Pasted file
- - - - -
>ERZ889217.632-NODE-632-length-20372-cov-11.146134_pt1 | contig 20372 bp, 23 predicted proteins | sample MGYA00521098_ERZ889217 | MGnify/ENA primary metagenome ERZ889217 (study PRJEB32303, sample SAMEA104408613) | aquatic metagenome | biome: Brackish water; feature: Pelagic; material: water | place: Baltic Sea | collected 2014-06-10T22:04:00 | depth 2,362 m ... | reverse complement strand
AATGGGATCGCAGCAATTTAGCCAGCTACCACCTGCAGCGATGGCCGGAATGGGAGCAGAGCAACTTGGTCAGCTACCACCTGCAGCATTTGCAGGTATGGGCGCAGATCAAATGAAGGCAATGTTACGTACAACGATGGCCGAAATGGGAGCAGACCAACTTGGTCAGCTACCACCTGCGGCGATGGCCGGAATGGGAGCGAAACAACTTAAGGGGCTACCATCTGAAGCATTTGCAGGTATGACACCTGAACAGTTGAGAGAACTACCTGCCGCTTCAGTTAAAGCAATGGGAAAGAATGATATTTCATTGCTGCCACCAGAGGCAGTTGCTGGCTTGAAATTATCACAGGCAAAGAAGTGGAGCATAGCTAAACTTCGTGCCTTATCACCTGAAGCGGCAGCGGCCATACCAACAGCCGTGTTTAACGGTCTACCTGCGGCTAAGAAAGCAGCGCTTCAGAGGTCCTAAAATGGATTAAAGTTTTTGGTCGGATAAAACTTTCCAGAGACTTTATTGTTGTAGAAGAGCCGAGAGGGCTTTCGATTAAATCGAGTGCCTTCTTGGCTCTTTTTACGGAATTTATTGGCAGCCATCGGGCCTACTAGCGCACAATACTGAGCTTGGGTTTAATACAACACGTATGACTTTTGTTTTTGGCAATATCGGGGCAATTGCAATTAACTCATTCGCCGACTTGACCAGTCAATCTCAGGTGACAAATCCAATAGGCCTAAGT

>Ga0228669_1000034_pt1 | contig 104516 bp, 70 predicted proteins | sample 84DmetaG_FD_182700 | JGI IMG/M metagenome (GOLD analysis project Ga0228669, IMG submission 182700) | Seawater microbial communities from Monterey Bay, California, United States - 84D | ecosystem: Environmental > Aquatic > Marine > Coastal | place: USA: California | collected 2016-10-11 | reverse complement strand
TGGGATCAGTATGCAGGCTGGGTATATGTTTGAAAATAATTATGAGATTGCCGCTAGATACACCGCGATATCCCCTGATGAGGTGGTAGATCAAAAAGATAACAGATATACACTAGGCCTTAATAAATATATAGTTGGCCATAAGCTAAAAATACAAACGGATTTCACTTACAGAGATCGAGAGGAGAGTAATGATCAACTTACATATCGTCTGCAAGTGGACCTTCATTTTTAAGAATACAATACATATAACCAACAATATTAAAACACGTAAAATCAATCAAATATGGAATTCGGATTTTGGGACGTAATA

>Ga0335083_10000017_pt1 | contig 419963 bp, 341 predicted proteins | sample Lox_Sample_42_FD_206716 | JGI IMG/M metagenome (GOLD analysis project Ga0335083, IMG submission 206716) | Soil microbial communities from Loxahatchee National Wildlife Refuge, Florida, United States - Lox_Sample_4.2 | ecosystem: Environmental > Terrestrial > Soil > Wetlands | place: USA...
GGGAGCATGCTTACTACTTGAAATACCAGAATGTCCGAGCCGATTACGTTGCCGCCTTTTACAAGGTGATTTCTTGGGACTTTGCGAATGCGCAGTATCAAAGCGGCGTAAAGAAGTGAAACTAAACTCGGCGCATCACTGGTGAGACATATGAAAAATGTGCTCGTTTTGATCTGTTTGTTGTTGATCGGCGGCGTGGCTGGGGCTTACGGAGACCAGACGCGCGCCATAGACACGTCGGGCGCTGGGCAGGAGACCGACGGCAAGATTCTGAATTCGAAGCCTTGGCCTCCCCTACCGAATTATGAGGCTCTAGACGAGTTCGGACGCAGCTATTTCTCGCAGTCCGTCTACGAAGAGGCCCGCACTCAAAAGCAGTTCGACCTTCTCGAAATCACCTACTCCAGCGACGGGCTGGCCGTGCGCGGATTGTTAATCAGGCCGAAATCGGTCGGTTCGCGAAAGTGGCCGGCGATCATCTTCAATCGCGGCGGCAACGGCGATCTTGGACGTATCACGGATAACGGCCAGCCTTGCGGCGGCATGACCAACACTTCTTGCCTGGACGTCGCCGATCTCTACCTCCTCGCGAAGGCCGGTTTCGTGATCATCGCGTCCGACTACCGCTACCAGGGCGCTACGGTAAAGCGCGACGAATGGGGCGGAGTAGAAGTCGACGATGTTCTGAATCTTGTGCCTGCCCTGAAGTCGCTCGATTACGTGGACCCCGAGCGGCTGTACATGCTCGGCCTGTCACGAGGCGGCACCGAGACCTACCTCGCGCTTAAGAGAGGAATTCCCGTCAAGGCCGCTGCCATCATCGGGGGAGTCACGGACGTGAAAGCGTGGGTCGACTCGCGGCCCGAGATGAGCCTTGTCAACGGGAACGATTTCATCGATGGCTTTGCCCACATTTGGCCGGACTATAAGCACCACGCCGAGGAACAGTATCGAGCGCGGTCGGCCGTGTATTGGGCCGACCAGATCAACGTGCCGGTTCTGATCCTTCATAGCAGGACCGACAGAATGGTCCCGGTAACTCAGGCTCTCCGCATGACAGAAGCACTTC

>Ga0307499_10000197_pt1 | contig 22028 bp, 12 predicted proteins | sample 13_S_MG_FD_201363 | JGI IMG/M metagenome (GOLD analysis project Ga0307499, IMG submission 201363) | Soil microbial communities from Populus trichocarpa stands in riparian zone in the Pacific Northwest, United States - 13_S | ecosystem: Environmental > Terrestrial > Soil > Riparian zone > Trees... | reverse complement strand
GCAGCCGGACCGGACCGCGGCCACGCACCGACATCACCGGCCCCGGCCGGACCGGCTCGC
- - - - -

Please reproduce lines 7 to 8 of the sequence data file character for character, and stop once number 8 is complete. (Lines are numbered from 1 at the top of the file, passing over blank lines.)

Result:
>Ga0307499_10000197_pt1 | contig 22028 bp, 12 predicted proteins | sample 13_S_MG_FD_201363 | JGI IMG/M metagenome (GOLD analysis project Ga0307499, IMG submission 201363) | Soil microbial communities from Populus trichocarpa stands in riparian zone in the Pacific Northwest, United States - 13_S | ecosystem: Environmental > Terrestrial > Soil > Riparian zone > Trees... | reverse complement strand
GCAGCCGGACCGGACCGCGGCCACGCACCGACATCACCGGCCCCGGCCGGACCGGCTCGC